Big and Tall

Big and Tall

Big and Tall

I recently lost a bunch of weight, a little over thirty pounds in the last few months.

Strange things happen when you go through a transformation like that. You THINK you will be able to handle the changes and you THINK you will be ecstatic about them, and for the most part you are. But, there is a part of you (well, of me) that can’t get quite get fully adjusted to this new person.

For years I’ve shopped in the Big and Tall department of a local store that generally had pretty nice stuff for us Big Guys. All of my clothes, especially pants, are now way too big, so the other day I walked in there, daughter in tow, and did what I always do in that store. I walked over to the big and tall section, picked out a couple of pairs of pants then made my way to the dressing rooms. I tried on the items and they were huge on me.

Duh … dude, you lost weight. You’ve changed.

Strangely enough, instead of being happy, I felt a little anxious. All my life I’ve been a big guy. I still am, I will never be small, but I’m smaller than I was. In that moment, I felt as if part of my identity, the thing that made me who I am, was slowly slipping away.


“You didn’t like them dad?” My daughter asked when I emerged from the dressing room with the pants back on their respective hangers.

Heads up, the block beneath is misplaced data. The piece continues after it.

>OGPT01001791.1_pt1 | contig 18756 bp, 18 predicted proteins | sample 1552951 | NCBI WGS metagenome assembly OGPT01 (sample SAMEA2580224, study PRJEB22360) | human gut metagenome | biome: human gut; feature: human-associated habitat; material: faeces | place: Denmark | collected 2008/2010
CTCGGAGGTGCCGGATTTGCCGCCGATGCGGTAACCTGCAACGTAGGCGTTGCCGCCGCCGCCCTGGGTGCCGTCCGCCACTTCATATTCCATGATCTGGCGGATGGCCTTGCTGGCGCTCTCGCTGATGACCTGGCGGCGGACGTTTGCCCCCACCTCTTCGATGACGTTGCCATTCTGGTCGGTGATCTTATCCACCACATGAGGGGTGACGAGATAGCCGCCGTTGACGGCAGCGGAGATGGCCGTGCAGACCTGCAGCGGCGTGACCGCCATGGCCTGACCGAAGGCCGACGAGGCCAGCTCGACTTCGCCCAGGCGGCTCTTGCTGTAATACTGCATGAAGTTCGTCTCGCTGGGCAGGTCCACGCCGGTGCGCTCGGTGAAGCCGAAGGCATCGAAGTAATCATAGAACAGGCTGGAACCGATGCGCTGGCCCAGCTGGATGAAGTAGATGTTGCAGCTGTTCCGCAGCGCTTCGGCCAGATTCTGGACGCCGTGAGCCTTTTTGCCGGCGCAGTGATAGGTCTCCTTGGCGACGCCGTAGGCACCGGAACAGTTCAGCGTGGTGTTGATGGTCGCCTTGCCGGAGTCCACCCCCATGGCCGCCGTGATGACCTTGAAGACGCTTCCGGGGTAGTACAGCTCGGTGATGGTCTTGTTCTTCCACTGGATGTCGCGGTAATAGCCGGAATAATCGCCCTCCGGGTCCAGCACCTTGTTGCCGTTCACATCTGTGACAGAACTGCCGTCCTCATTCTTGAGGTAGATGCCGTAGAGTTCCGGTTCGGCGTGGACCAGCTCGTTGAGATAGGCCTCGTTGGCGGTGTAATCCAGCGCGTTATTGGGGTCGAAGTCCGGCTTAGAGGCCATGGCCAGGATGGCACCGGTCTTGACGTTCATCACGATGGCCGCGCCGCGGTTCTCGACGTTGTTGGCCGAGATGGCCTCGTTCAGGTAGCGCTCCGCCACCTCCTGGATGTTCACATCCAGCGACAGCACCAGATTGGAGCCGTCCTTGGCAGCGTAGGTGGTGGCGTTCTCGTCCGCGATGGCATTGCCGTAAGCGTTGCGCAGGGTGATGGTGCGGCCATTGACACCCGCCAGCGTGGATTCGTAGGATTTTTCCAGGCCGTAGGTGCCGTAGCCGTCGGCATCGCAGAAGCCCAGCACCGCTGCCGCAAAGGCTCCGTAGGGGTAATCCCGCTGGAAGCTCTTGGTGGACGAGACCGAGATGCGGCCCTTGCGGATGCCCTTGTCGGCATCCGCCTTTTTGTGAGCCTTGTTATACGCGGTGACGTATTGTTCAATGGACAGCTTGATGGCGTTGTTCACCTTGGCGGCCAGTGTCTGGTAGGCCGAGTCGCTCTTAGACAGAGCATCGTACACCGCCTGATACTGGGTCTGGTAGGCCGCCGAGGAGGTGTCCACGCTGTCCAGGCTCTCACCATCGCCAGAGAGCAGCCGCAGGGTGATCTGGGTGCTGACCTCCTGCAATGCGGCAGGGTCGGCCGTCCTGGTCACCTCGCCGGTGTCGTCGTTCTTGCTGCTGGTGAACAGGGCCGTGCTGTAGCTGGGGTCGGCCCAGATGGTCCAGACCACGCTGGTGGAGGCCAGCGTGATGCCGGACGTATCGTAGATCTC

“No honey, they’re too big.”

I returned the items to the Big and Tall section then looked across the aisle to the “normal” sized section. It would have taken only a step or two to get over there, but venturing into new territory was intimidating. I eventually did and started browsing, a stranger in a strange land. After a few minutes, without even realizing it, I crossed the aisle into the Big and Tall section again.

“Dad, what are you doing over there?” My daughter asked.

I didn’t know what to say, I had wandered back across the aisle by sheer force of habit. Or, more likely, the part of me fearful of losing myself had brought me back into familiar territory.

She took my hand.

“You don’t belong over there, you have to stay over here now,” she said, as she pulled me across the aisle.

She didn’t mean anything deep by her statement, she was bored and just wanted me to stop wasting time so we could get the heck outta there, but I found her words profound nonetheless. I stayed put in the regular section although my eye still wandered over to Big and Tall occasionally. Eventually, I found some stuff that fit my new proportions. They looked good and I was happy to be able to fit into the smaller size, but there was a small part of me that still mourned the loss.

Change is scary. Even a change that you’ve planned for. I guess the key is not to wander back into the aisle of the familiar and comfortable. The new place that you’ve worked hard to get to is well…new but it’s where you should be. It’s where you NEED to be.

You don’t belong over there. You have to stay over here now.